Even if Your Profile is Private and...
only viewable by your friends, your information may still be available to others. I've already mentioned hackers, what else is there? I decided to test something out the other night when I was up late and couldn't sleep. I realized that just because my account is private, that doesn't mean everything I type on facebook is private.
I decided to do a search of my name as it appears on my profile and to search facebook.com. Any comment I left on pages I "liked" or on friend's walls who do not have private accounts showed up in my google results.
(If you'd like to try it yourself:
- In the Google search bar type in "your facebook name" in quotes.
- Then under the SEARCH button, click "advanced search."
- In the box to the right of "SEARCH WITHIN A SITE OR DOMAIN:" type in "facebook.com").
Why Does it Matter?
You may not care what information is out there about yourself. I do. Am I doing anything illegal? Have I posted anything illegal on facebook? Emphatically, no. BUT, are there criminals on facebook who would love to do God-knows-what with your personal information? You betcha, there are! And law-abiding citizens like you and me need to wise-up and not give them such easy access to our information.
Here are just a few things that can help keep your personal information safe while on facebook (or other social networking sites):
- Make your profile only viewable by friends.
- Only keep friends you actually know. Why give criminals such easy access to your private information?
- Unless you want your cell number out there, take your cell number off your facebook profile--especially if you have lots of friends. If you want someone to call you, send them a private email with your number.
- Keep your email hidden. Preferrably use an email account that isn't attached to your online banking account, your PayPal account, your eBay account, etc.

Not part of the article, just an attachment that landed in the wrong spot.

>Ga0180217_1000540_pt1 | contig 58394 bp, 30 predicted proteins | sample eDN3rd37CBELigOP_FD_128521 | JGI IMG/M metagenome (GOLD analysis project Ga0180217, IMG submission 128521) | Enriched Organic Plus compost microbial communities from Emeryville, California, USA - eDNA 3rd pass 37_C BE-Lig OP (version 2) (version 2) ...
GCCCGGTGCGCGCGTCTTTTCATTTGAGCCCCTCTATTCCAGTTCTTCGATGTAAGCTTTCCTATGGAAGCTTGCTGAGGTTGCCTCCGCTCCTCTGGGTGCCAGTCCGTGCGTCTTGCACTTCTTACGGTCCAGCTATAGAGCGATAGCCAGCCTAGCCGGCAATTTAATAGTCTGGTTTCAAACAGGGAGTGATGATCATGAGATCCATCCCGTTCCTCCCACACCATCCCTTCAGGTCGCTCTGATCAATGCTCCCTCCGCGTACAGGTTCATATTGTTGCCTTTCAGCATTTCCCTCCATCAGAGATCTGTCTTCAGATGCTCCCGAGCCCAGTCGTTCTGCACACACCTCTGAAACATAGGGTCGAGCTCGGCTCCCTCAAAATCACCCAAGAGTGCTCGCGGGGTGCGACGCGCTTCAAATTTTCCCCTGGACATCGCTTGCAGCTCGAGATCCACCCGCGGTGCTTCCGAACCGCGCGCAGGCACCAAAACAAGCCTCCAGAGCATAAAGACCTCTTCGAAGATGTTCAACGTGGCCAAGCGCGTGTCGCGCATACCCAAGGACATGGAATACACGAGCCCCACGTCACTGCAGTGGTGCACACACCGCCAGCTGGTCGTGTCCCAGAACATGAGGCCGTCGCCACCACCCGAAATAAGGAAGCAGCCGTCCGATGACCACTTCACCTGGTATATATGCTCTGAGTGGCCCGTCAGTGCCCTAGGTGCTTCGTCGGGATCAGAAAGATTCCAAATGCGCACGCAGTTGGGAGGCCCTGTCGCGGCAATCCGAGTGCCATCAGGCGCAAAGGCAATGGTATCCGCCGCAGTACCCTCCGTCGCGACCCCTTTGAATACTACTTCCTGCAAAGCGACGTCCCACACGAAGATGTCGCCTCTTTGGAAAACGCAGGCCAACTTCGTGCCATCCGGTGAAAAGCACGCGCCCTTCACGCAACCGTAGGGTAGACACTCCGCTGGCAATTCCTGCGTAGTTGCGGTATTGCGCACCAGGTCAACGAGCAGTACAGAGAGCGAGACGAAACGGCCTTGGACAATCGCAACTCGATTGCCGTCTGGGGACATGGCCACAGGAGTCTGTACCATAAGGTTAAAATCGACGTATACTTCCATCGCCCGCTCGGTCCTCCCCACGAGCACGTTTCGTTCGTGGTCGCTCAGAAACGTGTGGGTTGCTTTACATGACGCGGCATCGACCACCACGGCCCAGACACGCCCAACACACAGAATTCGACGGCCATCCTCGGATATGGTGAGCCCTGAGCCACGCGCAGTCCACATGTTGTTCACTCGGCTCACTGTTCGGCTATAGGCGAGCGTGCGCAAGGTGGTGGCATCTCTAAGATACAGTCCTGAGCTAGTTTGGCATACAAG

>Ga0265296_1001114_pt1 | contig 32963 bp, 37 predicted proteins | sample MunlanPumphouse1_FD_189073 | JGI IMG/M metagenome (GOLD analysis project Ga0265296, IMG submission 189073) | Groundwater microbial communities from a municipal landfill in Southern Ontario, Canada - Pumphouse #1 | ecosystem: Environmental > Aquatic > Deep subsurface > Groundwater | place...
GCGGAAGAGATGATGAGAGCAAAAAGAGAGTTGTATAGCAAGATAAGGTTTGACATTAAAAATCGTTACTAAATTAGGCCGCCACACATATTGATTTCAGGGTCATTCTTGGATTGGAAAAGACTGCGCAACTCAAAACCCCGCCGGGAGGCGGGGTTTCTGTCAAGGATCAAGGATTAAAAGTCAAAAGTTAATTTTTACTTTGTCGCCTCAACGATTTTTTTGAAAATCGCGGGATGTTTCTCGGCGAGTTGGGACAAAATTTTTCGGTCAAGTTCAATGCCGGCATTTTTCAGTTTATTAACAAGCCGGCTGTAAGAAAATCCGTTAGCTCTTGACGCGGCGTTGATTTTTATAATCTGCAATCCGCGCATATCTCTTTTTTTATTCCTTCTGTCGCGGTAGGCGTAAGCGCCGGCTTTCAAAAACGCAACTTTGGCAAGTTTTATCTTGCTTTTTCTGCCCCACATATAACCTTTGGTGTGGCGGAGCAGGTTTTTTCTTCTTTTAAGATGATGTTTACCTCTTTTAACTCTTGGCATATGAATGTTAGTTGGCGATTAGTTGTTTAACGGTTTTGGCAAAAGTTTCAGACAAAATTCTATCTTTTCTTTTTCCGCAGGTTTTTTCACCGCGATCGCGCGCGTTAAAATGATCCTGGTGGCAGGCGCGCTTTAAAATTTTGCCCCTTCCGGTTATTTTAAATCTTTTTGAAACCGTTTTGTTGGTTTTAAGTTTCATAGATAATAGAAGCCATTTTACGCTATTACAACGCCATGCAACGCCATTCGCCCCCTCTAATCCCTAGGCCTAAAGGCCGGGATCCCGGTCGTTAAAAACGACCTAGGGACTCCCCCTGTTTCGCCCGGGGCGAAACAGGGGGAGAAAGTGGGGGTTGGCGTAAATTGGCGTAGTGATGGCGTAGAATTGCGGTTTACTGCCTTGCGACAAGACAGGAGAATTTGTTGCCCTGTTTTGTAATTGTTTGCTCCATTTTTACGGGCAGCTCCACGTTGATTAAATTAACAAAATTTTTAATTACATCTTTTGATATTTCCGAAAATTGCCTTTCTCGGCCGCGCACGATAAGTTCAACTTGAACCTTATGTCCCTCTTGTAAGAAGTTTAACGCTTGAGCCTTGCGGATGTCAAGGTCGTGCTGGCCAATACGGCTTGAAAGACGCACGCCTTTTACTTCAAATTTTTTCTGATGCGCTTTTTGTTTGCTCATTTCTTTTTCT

- Keep your facebook wall cleaned off.
- Slightly change your name--add a letter that doesn't belong or something similar. People who know you will figure out it's really you. Someone looking for personal information about you by Google searching won't find your comments you're placed on someone else's wall. Well, it will at least make it a little more difficult to do so.
- Take off your relatives list--especially if you have under-age children.
- With children under 18, don't use their real last names. Be creative enough to make their name still identifying to people you both know, but not obvious to internet hackers and people harvesting personal information (and dirty old men).
- Don't use your pet's name as your password if you're gonna post your pet's picture and name on your profile!
- For your password, be sure to use capital letters as well as lower case letters, numbers, and symbols. Also, break up words you use.
Let's say your password is "mountainvalley" which is a very weak password.
Try adding some capital letters (not in obvious places): "mouNtaiNvalley" I capitalized the Ns.
Add numbers that break up the words you use so that there are no letters grouped together that form words found in a dictionary: "mouN9taiNvall9ey".
Add some form of punctuation: "!mouN9taiNvall9ey".
According to hacker experts, using these simple extras in your passwords will help safeguard any of your online accounts from being hacked.